Major Bellenden, now left to his own resources sent out several videttes, both to obtain supplies of provisions, and especially of meal, and to get knowledge of the motions of the enemy. All the news he could collect on the second subject tended to prove that the insurgents meant to remain on the field of battle for that night. But they, also, had abroad their detachments and advanced guards to collect supplies, and great was the doubt and distress of those who received contrary orders, in the name of the King and in that of the Kirk; the one commanding them to send provisions to victual the Castle of Tillietudlem, and the other enjoining them to forward supplies to the camp of the godly professors of true religion, now in arms for the cause of covenanted reformation, presently pitched at Drumclog, nigh to Loudon-hill. Each summons closed with a denunciation of fire and sword if it was neglected; for neither party could confide so far in the loyalty or zeal of those whom they addressed, as to hope they would part with their property upon other terms. So that the poor people knew not what hand to turn themselves to; and, to say truth, there were some who turned themselves to more than one.
“Thir kittle times will drive the wisest o’ us daft,” said Niel Blane, the prudent host of the Howff; “but I’se aye keep a calm sough. — Jenny, what meal is in the girnel?”
“Four bows o’ aitmeal, twa bows o’ bear, and twa bows o’ pease,” was Jenny’s reply.
“Aweel, hinny,” continued Niel Blane, sighing deeply, “let Bauldy drive the pease and bear meal to the camp at Drumclog — he’s a whig, and was the auld gudewife’s pleughman — the mashlum bannocks will suit their muirland stamachs weel. He maun say it’s the last unce o’ meal in the house, or, if he scruples to tell a lie, (as it’s no likely he will when it’s for the gude o’ the house,) he may wait till Duncan Glen, the auld drucken trooper, drives up the aitmeal to Tillietudlem, wi’ my dutifu’ service to my Leddy and the Major, and I haena as muckle left as will mak my parritch; and if Duncan manage right, I’ll gie him a tass o’ whisky shall mak the blue low come out at his mouth.”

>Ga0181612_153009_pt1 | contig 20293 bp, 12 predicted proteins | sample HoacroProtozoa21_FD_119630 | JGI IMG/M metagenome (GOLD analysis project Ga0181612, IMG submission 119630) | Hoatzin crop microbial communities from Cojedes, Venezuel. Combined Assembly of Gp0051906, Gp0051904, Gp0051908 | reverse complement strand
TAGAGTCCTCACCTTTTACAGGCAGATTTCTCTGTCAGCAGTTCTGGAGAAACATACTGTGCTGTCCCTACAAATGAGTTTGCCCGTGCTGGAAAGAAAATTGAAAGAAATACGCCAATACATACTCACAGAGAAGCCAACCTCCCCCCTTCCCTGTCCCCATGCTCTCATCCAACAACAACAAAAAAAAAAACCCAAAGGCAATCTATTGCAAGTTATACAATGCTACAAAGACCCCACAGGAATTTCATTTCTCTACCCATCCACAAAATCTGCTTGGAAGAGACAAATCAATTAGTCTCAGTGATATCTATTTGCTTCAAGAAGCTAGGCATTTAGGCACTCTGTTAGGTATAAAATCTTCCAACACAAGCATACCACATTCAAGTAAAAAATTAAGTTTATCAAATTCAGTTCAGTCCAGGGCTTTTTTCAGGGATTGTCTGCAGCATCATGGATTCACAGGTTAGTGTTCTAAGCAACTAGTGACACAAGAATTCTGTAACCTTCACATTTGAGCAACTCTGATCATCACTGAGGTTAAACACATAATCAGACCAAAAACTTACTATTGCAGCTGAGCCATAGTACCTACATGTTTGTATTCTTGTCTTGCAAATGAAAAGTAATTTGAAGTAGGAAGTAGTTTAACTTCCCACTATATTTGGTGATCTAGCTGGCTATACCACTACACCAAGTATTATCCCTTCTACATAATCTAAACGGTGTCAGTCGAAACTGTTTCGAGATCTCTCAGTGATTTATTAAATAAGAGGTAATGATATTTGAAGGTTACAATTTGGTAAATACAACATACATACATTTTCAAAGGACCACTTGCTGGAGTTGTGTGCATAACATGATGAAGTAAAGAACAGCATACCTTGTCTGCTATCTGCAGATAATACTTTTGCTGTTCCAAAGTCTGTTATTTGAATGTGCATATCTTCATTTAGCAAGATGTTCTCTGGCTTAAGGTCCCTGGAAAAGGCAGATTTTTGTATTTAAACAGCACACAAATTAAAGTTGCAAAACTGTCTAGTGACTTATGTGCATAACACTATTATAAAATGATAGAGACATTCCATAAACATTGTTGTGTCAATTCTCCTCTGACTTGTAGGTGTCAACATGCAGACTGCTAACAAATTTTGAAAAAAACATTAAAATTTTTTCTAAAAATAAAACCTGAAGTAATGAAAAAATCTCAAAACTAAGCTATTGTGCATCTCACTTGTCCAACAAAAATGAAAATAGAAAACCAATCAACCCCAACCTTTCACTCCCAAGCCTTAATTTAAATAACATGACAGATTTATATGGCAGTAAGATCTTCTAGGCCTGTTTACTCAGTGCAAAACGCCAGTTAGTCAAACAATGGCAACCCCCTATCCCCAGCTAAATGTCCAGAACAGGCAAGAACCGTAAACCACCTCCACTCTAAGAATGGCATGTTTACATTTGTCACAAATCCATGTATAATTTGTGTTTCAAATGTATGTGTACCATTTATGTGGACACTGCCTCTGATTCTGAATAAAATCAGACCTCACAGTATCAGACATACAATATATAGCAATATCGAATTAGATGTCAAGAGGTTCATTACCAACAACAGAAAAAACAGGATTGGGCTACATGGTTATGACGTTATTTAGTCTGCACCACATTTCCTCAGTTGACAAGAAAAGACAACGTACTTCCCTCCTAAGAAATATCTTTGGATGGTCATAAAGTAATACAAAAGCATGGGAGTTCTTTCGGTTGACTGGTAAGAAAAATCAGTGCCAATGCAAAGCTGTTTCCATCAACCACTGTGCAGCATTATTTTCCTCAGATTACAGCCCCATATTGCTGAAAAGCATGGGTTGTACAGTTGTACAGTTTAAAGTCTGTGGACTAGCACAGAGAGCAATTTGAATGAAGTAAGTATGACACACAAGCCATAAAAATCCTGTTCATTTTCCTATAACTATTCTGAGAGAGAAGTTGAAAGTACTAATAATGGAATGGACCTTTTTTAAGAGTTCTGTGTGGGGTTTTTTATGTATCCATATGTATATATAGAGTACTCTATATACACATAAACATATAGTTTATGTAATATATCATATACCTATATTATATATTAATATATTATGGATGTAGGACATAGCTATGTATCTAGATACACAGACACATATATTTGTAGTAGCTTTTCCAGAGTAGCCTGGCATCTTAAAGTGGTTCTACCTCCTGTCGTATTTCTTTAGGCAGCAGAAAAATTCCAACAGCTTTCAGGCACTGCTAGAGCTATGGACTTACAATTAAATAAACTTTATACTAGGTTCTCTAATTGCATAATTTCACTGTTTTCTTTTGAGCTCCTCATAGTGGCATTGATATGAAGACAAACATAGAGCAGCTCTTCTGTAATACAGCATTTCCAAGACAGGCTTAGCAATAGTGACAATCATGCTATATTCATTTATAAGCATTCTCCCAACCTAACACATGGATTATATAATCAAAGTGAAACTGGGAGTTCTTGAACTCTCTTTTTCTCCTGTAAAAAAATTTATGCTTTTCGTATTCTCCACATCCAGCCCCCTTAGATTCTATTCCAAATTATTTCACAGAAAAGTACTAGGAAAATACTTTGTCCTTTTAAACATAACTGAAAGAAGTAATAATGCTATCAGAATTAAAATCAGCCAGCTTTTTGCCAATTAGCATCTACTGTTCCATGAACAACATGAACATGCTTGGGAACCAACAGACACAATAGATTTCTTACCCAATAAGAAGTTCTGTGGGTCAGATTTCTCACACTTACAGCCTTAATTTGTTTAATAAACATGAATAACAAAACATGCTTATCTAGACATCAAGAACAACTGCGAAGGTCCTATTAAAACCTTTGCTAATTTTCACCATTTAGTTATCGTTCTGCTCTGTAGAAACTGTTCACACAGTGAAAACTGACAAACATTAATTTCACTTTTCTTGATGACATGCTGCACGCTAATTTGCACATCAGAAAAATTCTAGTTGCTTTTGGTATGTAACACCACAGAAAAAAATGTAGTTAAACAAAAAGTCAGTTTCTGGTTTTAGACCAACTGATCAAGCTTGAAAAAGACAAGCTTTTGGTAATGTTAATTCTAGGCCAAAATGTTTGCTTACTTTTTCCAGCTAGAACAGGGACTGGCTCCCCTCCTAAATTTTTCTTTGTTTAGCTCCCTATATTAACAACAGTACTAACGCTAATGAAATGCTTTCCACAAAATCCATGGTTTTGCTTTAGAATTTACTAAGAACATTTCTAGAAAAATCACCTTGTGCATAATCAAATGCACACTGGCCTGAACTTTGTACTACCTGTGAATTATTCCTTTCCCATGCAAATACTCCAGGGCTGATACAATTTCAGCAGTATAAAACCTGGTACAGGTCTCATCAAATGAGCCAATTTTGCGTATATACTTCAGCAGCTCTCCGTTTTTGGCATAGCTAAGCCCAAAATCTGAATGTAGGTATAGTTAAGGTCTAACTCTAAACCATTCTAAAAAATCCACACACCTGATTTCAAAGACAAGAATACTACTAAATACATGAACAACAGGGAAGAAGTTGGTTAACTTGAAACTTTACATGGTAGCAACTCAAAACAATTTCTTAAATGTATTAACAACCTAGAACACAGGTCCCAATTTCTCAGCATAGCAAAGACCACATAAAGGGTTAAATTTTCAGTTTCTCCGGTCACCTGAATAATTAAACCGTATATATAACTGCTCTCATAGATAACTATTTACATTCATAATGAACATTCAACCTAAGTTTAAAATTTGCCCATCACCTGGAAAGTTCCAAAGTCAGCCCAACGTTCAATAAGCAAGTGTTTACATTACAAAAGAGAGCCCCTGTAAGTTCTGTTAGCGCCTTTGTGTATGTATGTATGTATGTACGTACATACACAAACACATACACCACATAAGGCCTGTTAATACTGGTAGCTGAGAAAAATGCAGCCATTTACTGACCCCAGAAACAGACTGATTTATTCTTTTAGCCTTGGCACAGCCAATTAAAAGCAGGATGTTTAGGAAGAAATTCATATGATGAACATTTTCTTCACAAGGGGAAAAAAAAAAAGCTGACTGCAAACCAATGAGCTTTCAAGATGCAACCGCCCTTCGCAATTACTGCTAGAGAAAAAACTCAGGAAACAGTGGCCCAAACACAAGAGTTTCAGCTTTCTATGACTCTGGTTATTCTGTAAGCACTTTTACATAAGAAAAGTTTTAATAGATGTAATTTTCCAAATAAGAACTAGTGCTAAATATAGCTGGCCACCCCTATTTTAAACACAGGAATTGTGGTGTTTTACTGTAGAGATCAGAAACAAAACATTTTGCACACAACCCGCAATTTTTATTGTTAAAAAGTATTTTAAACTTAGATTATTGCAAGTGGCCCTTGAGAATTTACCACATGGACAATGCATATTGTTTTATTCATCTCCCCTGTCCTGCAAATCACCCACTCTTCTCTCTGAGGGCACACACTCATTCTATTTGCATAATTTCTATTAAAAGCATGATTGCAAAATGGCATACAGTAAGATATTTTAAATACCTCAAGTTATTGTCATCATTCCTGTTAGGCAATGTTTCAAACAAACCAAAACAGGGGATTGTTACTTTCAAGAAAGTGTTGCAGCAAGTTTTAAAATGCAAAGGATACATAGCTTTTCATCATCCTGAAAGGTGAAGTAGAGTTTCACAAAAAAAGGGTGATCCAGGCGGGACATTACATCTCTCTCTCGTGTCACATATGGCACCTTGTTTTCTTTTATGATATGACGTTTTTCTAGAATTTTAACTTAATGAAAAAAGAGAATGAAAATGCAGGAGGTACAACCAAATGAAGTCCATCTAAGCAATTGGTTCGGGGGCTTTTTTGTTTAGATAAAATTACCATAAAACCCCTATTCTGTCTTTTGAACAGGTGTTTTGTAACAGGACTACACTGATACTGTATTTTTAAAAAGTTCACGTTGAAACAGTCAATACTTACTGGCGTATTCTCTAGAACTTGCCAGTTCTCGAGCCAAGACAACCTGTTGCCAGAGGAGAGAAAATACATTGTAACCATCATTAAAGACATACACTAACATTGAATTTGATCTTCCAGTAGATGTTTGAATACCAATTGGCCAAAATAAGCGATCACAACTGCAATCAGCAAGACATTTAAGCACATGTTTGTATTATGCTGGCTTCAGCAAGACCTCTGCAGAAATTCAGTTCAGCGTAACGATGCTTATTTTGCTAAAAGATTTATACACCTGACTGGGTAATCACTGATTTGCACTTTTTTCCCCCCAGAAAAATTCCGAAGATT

“And what are we to eat oursells then, father,” asked Jenny, “when we hae sent awa the haill meal in the ark and the girnel?”
“We maun gar wheat-flour serve us for a blink,” said Niel, in a tone of resignation; “it’s no that ill food, though far frae being sae hearty or kindly to a Scotchman’s stamach as the curney aitmeal is; the Englishers live amaist upon’t; but, to be sure, the pock-puddings ken nae better.”
While the prudent and peaceful endeavoured, like Niel Blane, to make fair weather with both parties, those who had more public (or party) spirit began to take arms on all sides. The royalists in the country were not numerous, but were respectable from their fortune and influence, being chiefly landed proprietors of ancient descent, who, with their brothers, cousins, and dependents to the ninth generation, as well as their domestic servants, formed a sort of militia, capable of defending their own peel-houses against detached bodies of the insurgents, of resisting their demand of supplies, and intercepting those which were sent to the presbyterian camp by others. The news that the Tower of Tillietudlem was to be defended against the insurgents, afforded great courage and support to these feudal volunteers, who considered it as a stronghold to which they might retreat, in case it should become impossible for them to maintain the desultory war they were now about to wage.
On the other hand, the towns, the villages, the farm-houses, the properties of small heritors, sent forth numerous recruits to the presbyterian interest. These men had been the principal sufferers during the oppression of the time. Their minds were fretted, soured, and driven to desperation, by the various exactions and cruelties to which they had been subjected; and, although by no means united among themselves, either concerning the purpose of this formidable insurrection, or the means by which that purpose was to be obtained, most of them considered it as a door opened by Providence to obtain the liberty of conscience of which they had been long deprived, and to shake themselves free of a tyranny, directed both against body and soul. Numbers of these men, therefore, took up arms; and, in the phrase of their time and party, prepared to cast in their lot with the victors of Loudon-hill.
Last updated Monday, December 22, 2014 at 10:54